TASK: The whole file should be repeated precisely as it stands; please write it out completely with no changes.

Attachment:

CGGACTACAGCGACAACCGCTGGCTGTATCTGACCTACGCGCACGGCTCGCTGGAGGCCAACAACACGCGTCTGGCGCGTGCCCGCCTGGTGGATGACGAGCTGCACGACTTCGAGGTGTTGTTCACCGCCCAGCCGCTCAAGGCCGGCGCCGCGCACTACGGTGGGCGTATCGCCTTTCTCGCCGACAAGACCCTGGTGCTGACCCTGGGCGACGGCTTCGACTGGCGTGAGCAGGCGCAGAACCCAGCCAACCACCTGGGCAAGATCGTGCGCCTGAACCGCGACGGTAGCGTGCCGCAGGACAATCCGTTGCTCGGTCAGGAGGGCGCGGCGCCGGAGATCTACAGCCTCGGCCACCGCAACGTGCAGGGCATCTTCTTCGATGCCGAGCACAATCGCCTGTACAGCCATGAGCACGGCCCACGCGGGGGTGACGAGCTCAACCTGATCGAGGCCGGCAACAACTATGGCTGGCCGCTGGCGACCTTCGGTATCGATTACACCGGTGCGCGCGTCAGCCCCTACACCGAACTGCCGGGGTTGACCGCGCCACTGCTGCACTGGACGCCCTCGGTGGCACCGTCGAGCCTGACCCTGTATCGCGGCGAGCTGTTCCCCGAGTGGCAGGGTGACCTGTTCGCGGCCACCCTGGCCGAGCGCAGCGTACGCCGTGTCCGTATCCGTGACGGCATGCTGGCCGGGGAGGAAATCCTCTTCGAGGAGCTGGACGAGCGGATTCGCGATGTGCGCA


CGGACTACAGCGACAACCGCTGGCTGTATCTGACCTACGCGCACGGCTCGCTGGAGGCCAACAACACGCGTCTGGCGCGTGCCCGCCTGGTGGATGACGAGCTGCACGACTTCGAGGTGTTGTTCACCGCCCAGCCGCTCAAGGCCGGCGCCGCGCACTACGGTGGGCGTATCGCCTTTCTCGCCGACAAGACCCTGGTGCTGACCCTGGGCGACGGCTTCGACTGGCGTGAGCAGGCGCAGAACCCAGCCAACCACCTGGGCAAGATCGTGCGCCTGAACCGCGACGGTAGCGTGCCGCAGGACAATCCGTTGCTCGGTCAGGAGGGCGCGGCGCCGGAGATCTACAGCCTCGGCCACCGCAACGTGCAGGGCATCTTCTTCGATGCCGAGCACAATCGCCTGTACAGCCATGAGCACGGCCCACGCGGGGGTGACGAGCTCAACCTGATCGAGGCCGGCAACAACTATGGCTGGCCGCTGGCGACCTTCGGTATCGATTACACCGGTGCGCGCGTCAGCCCCTACACCGAACTGCCGGGGTTGACCGCGCCACTGCTGCACTGGACGCCCTCGGTGGCACCGTCGAGCCTGACCCTGTATCGCGGCGAGCTGTTCCCCGAGTGGCAGGGTGACCTGTTCGCGGCCACCCTGGCCGAGCGCAGCGTACGCCGTGTCCGTATCCGTGACGGCATGCTGGCCGGGGAGGAAATCCTCTTCGAGGAGCTGGACGAGCGGATTCGCGATGTGCGCA